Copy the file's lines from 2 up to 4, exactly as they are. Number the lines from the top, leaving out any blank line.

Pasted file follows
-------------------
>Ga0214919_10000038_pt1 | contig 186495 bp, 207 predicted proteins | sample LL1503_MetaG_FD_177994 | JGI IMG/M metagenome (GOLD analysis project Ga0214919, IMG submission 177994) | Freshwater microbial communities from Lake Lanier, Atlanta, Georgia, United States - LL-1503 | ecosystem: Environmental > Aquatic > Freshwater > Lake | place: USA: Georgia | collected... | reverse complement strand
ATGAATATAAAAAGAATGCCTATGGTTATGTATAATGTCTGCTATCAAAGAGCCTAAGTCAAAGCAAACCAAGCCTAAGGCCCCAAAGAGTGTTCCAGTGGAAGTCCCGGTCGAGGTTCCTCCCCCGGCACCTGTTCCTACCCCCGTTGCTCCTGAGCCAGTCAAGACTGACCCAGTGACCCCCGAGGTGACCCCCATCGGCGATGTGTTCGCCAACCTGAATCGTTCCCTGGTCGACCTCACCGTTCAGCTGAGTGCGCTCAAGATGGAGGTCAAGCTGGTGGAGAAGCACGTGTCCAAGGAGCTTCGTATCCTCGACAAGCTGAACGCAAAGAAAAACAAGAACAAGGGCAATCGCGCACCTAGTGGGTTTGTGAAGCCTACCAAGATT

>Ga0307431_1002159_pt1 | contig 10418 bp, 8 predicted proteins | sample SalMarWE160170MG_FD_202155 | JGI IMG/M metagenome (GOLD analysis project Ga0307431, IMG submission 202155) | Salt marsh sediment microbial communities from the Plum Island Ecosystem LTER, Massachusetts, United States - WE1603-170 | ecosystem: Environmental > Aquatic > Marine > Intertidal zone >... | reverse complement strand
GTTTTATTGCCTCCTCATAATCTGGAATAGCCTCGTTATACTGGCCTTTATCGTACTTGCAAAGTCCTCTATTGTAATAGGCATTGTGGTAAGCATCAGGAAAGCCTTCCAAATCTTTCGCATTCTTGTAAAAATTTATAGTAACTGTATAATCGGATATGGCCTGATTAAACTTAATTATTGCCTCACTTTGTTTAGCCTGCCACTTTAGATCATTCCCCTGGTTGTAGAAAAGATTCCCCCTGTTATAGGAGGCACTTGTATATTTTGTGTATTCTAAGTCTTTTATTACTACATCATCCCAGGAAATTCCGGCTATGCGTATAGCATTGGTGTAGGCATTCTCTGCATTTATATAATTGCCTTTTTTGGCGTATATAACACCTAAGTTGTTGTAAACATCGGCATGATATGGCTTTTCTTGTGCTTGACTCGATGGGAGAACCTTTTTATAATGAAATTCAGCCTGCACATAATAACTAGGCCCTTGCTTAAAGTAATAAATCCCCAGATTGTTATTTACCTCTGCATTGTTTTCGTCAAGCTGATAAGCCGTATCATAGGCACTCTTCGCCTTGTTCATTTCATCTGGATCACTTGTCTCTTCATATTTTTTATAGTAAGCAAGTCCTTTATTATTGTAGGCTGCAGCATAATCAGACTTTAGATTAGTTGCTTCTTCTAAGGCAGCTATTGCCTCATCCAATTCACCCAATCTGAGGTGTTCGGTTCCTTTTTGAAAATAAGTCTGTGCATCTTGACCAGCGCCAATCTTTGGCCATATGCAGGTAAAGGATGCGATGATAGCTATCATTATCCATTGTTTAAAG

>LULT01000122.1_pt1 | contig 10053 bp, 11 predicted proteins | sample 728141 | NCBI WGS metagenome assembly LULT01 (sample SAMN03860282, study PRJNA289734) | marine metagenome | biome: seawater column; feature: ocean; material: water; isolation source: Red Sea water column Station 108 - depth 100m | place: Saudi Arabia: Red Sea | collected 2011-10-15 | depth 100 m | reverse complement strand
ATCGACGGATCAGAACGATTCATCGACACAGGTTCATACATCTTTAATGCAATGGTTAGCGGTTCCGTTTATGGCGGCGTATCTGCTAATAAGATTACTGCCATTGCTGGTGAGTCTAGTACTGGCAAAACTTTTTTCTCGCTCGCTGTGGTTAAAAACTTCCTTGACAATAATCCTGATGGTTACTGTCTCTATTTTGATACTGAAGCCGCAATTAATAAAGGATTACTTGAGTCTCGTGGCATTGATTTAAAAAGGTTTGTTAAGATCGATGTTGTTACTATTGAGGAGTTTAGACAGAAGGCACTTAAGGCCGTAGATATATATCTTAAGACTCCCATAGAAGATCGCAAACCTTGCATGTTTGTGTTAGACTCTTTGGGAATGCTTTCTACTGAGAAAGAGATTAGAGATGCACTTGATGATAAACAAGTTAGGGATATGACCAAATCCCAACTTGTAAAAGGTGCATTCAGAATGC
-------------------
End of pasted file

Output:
ATGAATATAAAAAGAATGCCTATGGTTATGTATAATGTCTGCTATCAAAGAGCCTAAGTCAAAGCAAACCAAGCCTAAGGCCCCAAAGAGTGTTCCAGTGGAAGTCCCGGTCGAGGTTCCTCCCCCGGCACCTGTTCCTACCCCCGTTGCTCCTGAGCCAGTCAAGACTGACCCAGTGACCCCCGAGGTGACCCCCATCGGCGATGTGTTCGCCAACCTGAATCGTTCCCTGGTCGACCTCACCGTTCAGCTGAGTGCGCTCAAGATGGAGGTCAAGCTGGTGGAGAAGCACGTGTCCAAGGAGCTTCGTATCCTCGACAAGCTGAACGCAAAGAAAAACAAGAACAAGGGCAATCGCGCACCTAGTGGGTTTGTGAAGCCTACCAAGATT

>Ga0307431_1002159_pt1 | contig 10418 bp, 8 predicted proteins | sample SalMarWE160170MG_FD_202155 | JGI IMG/M metagenome (GOLD analysis project Ga0307431, IMG submission 202155) | Salt marsh sediment microbial communities from the Plum Island Ecosystem LTER, Massachusetts, United States - WE1603-170 | ecosystem: Environmental > Aquatic > Marine > Intertidal zone >... | reverse complement strand
GTTTTATTGCCTCCTCATAATCTGGAATAGCCTCGTTATACTGGCCTTTATCGTACTTGCAAAGTCCTCTATTGTAATAGGCATTGTGGTAAGCATCAGGAAAGCCTTCCAAATCTTTCGCATTCTTGTAAAAATTTATAGTAACTGTATAATCGGATATGGCCTGATTAAACTTAATTATTGCCTCACTTTGTTTAGCCTGCCACTTTAGATCATTCCCCTGGTTGTAGAAAAGATTCCCCCTGTTATAGGAGGCACTTGTATATTTTGTGTATTCTAAGTCTTTTATTACTACATCATCCCAGGAAATTCCGGCTATGCGTATAGCATTGGTGTAGGCATTCTCTGCATTTATATAATTGCCTTTTTTGGCGTATATAACACCTAAGTTGTTGTAAACATCGGCATGATATGGCTTTTCTTGTGCTTGACTCGATGGGAGAACCTTTTTATAATGAAATTCAGCCTGCACATAATAACTAGGCCCTTGCTTAAAGTAATAAATCCCCAGATTGTTATTTACCTCTGCATTGTTTTCGTCAAGCTGATAAGCCGTATCATAGGCACTCTTCGCCTTGTTCATTTCATCTGGATCACTTGTCTCTTCATATTTTTTATAGTAAGCAAGTCCTTTATTATTGTAGGCTGCAGCATAATCAGACTTTAGATTAGTTGCTTCTTCTAAGGCAGCTATTGCCTCATCCAATTCACCCAATCTGAGGTGTTCGGTTCCTTTTTGAAAATAAGTCTGTGCATCTTGACCAGCGCCAATCTTTGGCCATATGCAGGTAAAGGATGCGATGATAGCTATCATTATCCATTGTTTAAAG